Toothaches and Sensitive Teeth

You don’t have to suffer with sensitive teeth or a toothache that won’t go away. A dentist can identify what is causing your discomfort and recommend solutions to desensitize your teeth and fix what is causing your toothache.

What are some causes of sensitive teeth?

Dr. John Vitale: I think the three main causes of sensitive teeth are gum disease, overaggressive brushing, and a condition in your mouth where your saliva is more acidic.

Can a dentist help someone with sensitive teeth with any specific dental treatments, or are there things people can do at home to alleviate the sensitivity?

Dr. John Vitale: Yes, the dentist can help. Generally, we administer fluoride treatment and we have solutions that we call desensitizing solutions. People can use Sensodyne toothpaste or any other comparable brand that has the same effect to desensitize the areas around the teeth. So yes, and there are also some rinses. I think Listerine makes a product called Gum Treatment and that works nicely in also reducing sensitivity.

What is the difference between a toothache and sensitive teeth?

Dr. John Vitale: Well, there’s a very big difference. I mean a toothache generally hurts a lot. It’s a throbbing pain. Sometimes it lasts for a really long time, whereas a sensitive tooth is a different kind of pain. It’s a more acute type of pain that one gets like when you’re drinking something cold or hot that usually dissipates after 30 seconds or a minute or what have you.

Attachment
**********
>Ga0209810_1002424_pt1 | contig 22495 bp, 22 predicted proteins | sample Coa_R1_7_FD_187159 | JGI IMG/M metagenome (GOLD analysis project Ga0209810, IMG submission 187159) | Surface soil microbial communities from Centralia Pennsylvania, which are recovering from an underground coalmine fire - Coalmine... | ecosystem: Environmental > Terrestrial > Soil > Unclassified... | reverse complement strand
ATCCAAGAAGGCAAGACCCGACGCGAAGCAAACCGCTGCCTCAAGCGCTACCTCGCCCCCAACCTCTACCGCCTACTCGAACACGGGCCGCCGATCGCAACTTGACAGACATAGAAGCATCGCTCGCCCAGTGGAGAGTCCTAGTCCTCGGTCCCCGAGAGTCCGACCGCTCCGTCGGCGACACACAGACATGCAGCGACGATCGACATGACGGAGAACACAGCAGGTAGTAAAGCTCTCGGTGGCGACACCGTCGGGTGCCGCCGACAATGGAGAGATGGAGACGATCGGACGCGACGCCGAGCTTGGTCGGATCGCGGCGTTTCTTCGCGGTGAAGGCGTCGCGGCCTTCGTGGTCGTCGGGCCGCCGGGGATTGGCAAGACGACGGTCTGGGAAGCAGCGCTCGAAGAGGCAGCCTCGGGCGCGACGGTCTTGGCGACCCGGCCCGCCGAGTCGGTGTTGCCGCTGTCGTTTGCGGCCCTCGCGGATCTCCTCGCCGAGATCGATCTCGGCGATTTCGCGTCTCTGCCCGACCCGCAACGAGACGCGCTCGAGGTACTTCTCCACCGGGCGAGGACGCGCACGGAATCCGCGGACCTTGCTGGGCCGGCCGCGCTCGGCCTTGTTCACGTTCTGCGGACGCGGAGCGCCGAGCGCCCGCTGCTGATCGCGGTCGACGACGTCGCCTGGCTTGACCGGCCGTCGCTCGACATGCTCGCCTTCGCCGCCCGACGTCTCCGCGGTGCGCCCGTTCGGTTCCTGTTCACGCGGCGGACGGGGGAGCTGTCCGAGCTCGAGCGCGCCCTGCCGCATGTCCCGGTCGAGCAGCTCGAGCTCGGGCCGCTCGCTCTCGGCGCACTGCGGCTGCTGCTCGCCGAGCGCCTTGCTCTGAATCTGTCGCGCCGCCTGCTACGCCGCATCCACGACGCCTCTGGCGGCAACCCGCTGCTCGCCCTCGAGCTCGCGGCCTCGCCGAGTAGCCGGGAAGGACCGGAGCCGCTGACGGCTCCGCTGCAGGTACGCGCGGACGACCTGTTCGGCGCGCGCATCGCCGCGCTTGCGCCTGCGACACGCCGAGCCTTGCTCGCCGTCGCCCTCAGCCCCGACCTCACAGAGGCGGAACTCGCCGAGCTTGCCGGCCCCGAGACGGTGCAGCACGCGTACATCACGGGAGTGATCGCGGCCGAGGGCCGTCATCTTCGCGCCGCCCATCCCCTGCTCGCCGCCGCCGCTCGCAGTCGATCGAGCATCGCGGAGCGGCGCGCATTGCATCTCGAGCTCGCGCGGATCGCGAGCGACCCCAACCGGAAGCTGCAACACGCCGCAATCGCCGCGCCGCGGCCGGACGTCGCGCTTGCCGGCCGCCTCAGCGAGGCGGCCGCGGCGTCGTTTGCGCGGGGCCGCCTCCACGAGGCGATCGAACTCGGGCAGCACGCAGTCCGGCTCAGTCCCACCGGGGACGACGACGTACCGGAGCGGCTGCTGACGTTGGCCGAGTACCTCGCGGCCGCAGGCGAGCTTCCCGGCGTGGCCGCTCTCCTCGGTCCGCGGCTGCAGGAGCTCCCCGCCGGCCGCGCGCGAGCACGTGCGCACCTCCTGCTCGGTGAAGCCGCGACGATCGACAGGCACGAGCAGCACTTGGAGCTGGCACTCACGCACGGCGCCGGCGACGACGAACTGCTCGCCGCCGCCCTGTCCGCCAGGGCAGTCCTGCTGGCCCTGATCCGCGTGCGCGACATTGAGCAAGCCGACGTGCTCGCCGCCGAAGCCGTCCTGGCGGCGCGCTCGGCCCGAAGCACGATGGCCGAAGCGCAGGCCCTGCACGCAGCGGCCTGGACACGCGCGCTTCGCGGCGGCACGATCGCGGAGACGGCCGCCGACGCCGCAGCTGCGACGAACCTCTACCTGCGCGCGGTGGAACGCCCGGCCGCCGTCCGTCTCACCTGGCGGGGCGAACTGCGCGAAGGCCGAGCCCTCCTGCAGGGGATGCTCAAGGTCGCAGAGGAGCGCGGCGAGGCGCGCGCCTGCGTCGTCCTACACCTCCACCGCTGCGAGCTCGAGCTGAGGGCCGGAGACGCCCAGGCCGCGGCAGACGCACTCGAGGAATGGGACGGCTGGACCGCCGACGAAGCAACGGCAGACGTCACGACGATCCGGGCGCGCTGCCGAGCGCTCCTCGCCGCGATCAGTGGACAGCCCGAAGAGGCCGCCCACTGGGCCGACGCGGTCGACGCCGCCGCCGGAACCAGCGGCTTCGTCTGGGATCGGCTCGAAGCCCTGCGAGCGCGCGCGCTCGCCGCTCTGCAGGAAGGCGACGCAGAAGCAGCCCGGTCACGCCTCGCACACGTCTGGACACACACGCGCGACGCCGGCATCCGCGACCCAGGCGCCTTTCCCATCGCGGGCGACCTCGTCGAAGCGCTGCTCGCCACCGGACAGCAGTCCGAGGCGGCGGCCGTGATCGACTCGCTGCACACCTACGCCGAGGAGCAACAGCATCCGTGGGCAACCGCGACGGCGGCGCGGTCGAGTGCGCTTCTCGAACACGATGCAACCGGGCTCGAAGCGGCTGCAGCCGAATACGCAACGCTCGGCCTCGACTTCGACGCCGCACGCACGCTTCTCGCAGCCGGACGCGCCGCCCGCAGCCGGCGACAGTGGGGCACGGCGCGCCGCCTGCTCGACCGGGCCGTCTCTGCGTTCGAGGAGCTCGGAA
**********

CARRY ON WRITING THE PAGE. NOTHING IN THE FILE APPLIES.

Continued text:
What are some common causes of toothaches and what can be done to alleviate them?

Dr. John Vitale: The biggest cause for toothaches are tooth decay, abscessed teeth, fractured teeth, broken fillings, and infected gums. Those are probably the common causes of toothaches.

If you have been living with a tooth that has been bothering you, when should you take the time to see a dentist?

Dr. John Vitale: That’s a pretty easy answer, right away. If you really want to live with it, you can I guess, until it becomes overwhelming. Generally, the first sign of pain in your mouth usually indicates that there’s something starting and so it would be good to nip it in the bud before it becomes something more drastic.

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